The premise is intriguing enough: two apparently-English people are on a boat to an unnamed Hebridean island; there’s a little bit of awkward sexual tension. We quickly find out that one of the English people is in fact herself an islander: her name is Sorcha Mackenzie and she is returning home to facilitate her companion, Lord Henry Rathbone’s, brief induction into the ways of the people. What follows is an anthropological rom-com about the dalliance between Rathbone and Sorcha’s sister, Odhran. Imagine Bridget Jones’ Diary, but with Colin Firth cast as the sea.
We are told that Sorcha is an honours student at some university in the south of England, so presumably she has only been away for a year or so, but somehow in this year she has managed to pick up an effete accent worthy of Clement Freud. This feeds into her character—at no point are we allowed to forget that she has betrayed her culture by leaving the island. In fact, she effectively caused Odhran’s death by her leaving. The plot is laden with dramatic clichés. Sorcha is knocked up by Lord Rathbone’s dandyish brother who has caught the Spanish influenza. Lord Rathbone is forced to marry Sorcha in order to maintain her honour, even though he is in love with her sister. All of this is predicted by the eponymous ‘idiot’, who has the ability to see the future.
Writer Elspeth Turner says in her introductory note that the play was inspired by Gaelic folktales. But these tales are suffocated by the arduous and long-winded nature of the plot. In fact there’s a real carelessness about how the island itself—and its culture— is treated as an artistic subject, especially in the way it’s compared to England, specifically London. In the world of the play England is a stifling place where impressionable young women can (and will be) taken advantage of by the aristocratic classes. Conversely, the Hebrides is portrayed as a place of magic and wonder where every disillusioned boy from elsewhere can find love. An artificial dichotomy is created between a world of superficial sophistication in which young women are sexually manipulated and a world in which women are safe but are expected to see to the dinner. This opposition is completely false, the deck stacked towards the latter exactly because of its virginal organicism.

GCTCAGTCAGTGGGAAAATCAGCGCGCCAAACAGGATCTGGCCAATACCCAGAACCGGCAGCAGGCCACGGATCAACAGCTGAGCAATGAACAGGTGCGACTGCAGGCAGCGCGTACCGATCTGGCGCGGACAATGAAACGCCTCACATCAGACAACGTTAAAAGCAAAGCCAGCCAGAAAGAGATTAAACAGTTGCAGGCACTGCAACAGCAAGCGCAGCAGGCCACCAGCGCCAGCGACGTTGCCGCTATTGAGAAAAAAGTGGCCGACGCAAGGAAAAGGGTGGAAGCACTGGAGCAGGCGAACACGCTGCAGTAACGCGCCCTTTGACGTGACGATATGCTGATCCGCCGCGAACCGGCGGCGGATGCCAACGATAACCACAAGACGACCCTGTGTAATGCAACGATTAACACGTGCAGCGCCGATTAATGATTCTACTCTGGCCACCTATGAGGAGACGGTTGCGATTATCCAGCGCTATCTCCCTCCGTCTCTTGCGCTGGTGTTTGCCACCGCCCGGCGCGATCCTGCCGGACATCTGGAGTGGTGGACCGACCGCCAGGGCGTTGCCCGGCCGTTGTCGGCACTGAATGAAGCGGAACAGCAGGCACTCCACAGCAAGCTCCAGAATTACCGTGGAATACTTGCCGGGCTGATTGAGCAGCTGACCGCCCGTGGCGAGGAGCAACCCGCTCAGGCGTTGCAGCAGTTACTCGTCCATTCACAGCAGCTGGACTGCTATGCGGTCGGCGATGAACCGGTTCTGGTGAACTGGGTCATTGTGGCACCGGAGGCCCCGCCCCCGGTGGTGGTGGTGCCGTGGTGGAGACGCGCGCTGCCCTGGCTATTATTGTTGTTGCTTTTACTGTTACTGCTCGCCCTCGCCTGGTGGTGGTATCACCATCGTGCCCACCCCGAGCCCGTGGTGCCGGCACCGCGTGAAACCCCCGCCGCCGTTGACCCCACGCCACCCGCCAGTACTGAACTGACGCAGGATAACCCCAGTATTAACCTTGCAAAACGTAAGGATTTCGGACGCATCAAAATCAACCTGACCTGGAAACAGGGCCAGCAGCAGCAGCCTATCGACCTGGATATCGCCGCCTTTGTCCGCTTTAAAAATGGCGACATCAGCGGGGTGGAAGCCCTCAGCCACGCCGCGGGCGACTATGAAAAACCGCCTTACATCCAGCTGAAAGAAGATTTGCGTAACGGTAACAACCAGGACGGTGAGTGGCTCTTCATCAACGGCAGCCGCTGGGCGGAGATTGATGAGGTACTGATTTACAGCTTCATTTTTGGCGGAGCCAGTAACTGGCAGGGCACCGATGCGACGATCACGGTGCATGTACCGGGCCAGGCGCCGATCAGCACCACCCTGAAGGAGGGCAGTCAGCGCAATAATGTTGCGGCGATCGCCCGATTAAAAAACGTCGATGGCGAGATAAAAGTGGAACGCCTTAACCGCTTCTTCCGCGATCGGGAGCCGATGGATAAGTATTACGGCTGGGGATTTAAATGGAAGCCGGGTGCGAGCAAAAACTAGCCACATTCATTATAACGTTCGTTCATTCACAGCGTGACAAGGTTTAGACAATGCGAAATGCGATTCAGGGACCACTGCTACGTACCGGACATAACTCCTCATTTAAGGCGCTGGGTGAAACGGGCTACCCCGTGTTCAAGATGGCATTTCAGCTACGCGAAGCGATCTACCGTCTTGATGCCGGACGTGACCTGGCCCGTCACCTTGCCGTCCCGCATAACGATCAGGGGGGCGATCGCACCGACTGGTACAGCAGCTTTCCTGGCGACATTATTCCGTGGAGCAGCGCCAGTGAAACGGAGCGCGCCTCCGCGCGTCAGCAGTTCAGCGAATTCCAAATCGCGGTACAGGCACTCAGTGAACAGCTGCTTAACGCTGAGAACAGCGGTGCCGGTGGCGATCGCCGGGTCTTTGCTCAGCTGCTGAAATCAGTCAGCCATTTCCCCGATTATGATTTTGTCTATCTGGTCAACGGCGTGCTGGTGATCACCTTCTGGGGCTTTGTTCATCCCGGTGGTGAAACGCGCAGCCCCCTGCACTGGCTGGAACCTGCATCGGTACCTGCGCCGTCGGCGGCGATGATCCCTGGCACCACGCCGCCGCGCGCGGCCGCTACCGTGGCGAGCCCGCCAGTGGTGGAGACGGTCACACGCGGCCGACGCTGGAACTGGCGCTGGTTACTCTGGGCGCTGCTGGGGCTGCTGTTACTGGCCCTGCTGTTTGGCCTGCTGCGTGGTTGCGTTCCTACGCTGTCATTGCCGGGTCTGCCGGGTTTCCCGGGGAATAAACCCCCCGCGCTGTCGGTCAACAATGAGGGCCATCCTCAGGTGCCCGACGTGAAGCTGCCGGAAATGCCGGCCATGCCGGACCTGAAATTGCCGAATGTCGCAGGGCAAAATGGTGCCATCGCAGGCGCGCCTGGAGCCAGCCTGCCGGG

Where is the authentic character of the island? My understanding of the Hebrides is that each island retains its own character and, crucially, its own stories. The island itself could have become a central character in the story, but instead the decision was made to paint upon a lilting tartan canvas.
Thankfully the performances are good across the board, with Lucy Goldie and Angela Milton the stand-out actresses. But the performers, though very capable of playing actual human beings, find themselves portraying stock characters. What is really needed, a friend suggested to me, is a bit of self-awareness, an understanding of the artifice of storytelling. At the moment Emily Reutlinger’s production relies heavily on caricature and there’s a failure of integration between the storytelling and folk mythologies as it stands. There’s promise here, if these stories were just given a little more breathing space. We know that the tale of the two sisters (you can hear Tom Waits sing his version here) is a good one: but its dramatic potential remains untapped.